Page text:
By that point, I had exhausted myself to get my U.S. visa. (I’m Canadian.) I could either crash or keep building the momentum till I would inevitably crash a year later. At this time, our third producer, Lizzie Shapiro, came on board. I met Lizzie at SXSW when she was about to produce her first feature, my friend Annabelle Attanasio’s Mickey and the Bear. Fresh off her experience of financing a sub-million indie, Lizzie pushed us to look for money in unexpected places. Between the five of us, we started harassing pretty much everyone we’d ever met who could give us anywhere from $5,000 to $50,000. My filmmaker friend Amanda Kramer introduced us to an experienced executive producer, Rhianon Jones, who quickly came on board. Rhianon’s stamp of approval then encouraged our other EPs (who’d never invested in film before) to jump in.
Rachel set that ticking time bomb nine months before we shot. As we got closer to August and chased every dollar we could find, I tried to mentally prepare myself for an experience I knew would test the limits of my anxiety. On top of prep with my D.P., Maria Rusche, and finding actors with our casting director, Kate Geller, I listened and relistened to every director’s interview I could find through the DGA podcast, Hollywood Reporter roundtables, etc. From all these interviews, I jotted down their tips on just about everything – lens choices, improvising, composing, etc. However, one thing none of these interviews discussed was the emotional and physical toll directing puts on your body, particularly for first-time directors. By January of 2019, my producers and I were already running on little sleep while we each tried to hold down our different jobs. Without even realizing it, I had stopped spending time with most of my friends.
Throughout it all, I relied on Rachel. She helped us find financing and checked in on the latest drafts but her most significant contribution to the movie was providing me unconditional emotional support. I depended on her in a way directors should never depend on their actors. The job is set up to be the other way around. Each night, when I couldn’t sleep, I called her crying, saying I didn’t think we could raise the money in time and that I shouldn’t have thrown away two years of a social life for an impossible goal. I’d given everything I could to this movie and I feared that it wouldn’t work out. I had nightmares of Dianna Agron and Fred Melamed showing up to set, only to find an empty house in Flatbush.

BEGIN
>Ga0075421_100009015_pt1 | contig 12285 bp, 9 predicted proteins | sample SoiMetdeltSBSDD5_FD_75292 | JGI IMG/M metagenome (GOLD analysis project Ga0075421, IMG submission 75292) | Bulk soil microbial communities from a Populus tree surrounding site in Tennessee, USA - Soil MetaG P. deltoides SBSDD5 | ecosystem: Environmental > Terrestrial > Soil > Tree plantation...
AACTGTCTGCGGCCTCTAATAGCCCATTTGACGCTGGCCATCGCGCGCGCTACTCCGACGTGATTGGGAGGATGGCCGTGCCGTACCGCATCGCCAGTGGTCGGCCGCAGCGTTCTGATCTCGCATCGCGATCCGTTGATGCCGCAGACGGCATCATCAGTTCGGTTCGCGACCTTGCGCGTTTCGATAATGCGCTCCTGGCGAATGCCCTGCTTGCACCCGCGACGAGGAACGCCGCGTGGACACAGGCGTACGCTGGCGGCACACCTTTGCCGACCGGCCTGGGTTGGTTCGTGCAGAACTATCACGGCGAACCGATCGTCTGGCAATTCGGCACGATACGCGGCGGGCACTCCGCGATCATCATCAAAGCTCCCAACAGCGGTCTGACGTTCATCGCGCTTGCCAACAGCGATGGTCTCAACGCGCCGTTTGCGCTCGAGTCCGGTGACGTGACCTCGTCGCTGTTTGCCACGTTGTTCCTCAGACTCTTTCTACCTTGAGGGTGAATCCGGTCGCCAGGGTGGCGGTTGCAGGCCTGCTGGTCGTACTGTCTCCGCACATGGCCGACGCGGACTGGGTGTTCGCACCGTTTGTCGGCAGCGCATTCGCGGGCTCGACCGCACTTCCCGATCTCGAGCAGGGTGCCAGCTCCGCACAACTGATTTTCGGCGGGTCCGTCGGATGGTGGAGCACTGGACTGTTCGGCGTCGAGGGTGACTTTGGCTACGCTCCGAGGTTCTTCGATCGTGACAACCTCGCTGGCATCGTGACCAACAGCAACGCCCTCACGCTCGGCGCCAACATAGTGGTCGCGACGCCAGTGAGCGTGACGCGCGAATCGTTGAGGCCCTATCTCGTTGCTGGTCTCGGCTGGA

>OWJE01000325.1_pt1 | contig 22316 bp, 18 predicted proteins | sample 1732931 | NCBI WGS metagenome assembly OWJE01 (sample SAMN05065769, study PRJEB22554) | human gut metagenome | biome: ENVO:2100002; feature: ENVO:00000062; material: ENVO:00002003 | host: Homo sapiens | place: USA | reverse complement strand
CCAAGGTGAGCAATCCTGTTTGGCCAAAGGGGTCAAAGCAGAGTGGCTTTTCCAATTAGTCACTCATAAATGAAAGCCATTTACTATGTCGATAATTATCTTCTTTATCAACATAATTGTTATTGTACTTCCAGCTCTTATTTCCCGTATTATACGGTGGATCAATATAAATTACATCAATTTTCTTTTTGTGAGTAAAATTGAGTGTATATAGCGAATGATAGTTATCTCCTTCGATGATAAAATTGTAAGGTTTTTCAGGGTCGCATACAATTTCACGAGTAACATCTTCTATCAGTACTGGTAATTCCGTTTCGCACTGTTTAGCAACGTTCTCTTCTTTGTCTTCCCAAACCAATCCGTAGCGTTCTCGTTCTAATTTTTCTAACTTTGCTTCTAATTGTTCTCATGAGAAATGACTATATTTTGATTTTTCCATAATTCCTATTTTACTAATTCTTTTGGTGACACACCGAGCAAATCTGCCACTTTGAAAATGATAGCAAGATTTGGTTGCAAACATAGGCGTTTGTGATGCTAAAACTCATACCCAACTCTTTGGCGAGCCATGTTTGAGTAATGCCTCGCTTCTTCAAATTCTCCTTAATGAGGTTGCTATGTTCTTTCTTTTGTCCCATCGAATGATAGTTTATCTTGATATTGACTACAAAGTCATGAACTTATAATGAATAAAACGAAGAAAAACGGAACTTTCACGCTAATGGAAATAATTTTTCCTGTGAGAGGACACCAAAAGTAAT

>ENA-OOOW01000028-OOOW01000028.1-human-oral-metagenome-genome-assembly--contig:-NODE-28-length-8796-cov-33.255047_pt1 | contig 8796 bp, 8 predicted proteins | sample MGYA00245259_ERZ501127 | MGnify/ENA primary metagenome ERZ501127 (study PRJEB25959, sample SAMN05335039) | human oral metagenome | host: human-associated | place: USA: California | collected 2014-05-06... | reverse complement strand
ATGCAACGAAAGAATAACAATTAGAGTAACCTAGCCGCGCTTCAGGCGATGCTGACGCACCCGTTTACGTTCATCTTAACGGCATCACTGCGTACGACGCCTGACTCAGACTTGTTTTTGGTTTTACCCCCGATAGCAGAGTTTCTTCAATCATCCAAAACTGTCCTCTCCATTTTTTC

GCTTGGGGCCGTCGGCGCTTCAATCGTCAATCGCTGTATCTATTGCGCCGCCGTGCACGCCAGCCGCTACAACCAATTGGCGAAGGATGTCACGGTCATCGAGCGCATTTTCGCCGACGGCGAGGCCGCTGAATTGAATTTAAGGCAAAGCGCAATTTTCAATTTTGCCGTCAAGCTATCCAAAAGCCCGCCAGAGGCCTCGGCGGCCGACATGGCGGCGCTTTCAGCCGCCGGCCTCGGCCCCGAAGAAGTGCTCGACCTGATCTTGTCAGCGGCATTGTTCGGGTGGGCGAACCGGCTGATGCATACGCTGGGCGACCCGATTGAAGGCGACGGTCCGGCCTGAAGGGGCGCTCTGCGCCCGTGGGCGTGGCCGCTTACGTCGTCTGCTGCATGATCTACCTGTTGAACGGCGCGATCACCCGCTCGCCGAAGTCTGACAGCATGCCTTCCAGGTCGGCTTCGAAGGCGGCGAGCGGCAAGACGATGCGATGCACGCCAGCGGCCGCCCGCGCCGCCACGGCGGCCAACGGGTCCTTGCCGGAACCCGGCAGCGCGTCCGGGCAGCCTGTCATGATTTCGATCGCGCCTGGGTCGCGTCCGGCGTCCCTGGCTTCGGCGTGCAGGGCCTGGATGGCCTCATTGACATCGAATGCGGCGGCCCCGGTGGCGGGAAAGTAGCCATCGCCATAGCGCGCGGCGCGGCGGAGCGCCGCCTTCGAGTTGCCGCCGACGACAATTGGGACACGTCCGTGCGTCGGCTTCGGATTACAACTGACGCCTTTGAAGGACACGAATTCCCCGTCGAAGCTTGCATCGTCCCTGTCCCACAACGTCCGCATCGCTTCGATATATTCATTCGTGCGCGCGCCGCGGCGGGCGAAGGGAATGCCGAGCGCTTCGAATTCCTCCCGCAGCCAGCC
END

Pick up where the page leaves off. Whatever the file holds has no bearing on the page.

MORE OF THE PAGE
But every night, Rachel talked me off the ledge. She’d reassure me that it wasn’t for nothing, that we’d find the money, we’d make the movie and when it was done, I’d get my life back.
It didn’t happen as soon as we would have liked. After the comedown of the production adrenaline rush (another thing I didn’t learn about in director interviews) and after six months of post, our SXSW premiere was cancelled due to the pandemic. This was two years after our short premiered at SXSW in 2018. Rachel went to Connecticut and I stayed with my family in Toronto. Six months after quarantine started, I got the incredible privilege of attending a screening of Shiva Baby at TIFF. As a filmmaker from Toronto, it was a dream come true, but as I looked at the 40 people sitting in a 500-seat theatre, I couldn’t help but wish Rachel, our producers and the rest of our Shiva family was with us.
However, as I finish writing this six months after that screening, four years after we shot the short film, I sit across from Rachel at LAX, as we wait to board our flight to New York, where we’ll attend our first premiere.
I look back at those nights she’d calm me down and tell me we’d finish what we started on that walk and it would all feel worth it. She was right and I’m all the more grateful she would pick up the phone and repeat this to me.
Featured image shows Rachel Sennott and Emma Seligman on the set of the feature version of Shiva Baby.